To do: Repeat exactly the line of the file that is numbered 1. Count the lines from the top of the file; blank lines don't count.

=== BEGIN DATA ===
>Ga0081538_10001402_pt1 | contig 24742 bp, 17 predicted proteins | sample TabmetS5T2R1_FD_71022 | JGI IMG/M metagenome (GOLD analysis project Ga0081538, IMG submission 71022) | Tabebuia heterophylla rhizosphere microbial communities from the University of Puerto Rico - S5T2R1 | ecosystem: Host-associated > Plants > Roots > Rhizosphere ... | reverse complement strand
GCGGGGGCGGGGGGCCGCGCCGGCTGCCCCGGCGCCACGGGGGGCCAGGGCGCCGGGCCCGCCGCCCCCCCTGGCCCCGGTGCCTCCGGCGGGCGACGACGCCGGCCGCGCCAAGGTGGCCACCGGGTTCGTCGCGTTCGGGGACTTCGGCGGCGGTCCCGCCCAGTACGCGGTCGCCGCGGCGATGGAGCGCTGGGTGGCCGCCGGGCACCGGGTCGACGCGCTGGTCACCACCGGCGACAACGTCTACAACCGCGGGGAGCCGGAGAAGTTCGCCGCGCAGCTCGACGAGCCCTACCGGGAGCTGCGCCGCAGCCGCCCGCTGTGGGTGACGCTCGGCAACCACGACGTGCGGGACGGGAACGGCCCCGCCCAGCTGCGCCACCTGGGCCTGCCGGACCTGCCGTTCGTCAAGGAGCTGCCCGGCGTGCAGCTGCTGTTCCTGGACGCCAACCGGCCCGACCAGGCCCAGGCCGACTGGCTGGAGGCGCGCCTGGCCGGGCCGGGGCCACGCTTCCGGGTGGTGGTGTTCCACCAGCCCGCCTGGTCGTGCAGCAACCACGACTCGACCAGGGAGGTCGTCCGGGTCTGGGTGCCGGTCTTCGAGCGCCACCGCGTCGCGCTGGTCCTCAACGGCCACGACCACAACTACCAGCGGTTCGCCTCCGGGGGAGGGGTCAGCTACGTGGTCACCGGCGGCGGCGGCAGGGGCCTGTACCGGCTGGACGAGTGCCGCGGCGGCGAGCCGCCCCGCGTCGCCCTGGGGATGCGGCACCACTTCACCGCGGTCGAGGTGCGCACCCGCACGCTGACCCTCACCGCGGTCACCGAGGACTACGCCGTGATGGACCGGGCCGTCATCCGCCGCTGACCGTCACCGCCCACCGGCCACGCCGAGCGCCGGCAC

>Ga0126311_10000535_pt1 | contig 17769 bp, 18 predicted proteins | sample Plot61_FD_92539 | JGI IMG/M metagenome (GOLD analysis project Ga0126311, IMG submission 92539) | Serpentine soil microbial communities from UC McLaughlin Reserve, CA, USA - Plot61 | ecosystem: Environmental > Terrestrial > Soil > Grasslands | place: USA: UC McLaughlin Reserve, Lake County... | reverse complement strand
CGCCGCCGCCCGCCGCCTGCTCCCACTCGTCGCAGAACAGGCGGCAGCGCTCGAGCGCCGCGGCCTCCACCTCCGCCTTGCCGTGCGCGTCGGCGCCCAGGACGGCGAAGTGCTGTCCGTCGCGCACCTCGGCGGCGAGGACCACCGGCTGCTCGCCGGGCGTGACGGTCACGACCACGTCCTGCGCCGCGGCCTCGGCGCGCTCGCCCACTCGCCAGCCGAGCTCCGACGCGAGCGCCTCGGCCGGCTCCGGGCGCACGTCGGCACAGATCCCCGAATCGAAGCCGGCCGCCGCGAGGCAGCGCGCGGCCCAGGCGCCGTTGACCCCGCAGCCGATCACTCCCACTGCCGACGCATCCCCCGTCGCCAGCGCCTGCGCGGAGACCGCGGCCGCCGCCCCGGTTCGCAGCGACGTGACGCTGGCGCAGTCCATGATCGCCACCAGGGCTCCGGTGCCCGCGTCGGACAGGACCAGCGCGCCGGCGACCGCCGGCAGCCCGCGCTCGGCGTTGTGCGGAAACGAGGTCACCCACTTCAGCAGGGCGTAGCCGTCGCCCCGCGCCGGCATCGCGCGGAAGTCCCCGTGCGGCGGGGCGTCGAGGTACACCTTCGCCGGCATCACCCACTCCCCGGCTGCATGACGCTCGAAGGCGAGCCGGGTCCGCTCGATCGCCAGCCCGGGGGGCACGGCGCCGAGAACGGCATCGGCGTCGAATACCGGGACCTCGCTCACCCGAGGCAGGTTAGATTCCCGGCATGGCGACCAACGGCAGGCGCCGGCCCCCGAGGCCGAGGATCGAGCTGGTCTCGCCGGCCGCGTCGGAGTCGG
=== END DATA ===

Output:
>Ga0081538_10001402_pt1 | contig 24742 bp, 17 predicted proteins | sample TabmetS5T2R1_FD_71022 | JGI IMG/M metagenome (GOLD analysis project Ga0081538, IMG submission 71022) | Tabebuia heterophylla rhizosphere microbial communities from the University of Puerto Rico - S5T2R1 | ecosystem: Host-associated > Plants > Roots > Rhizosphere ... | reverse complement strand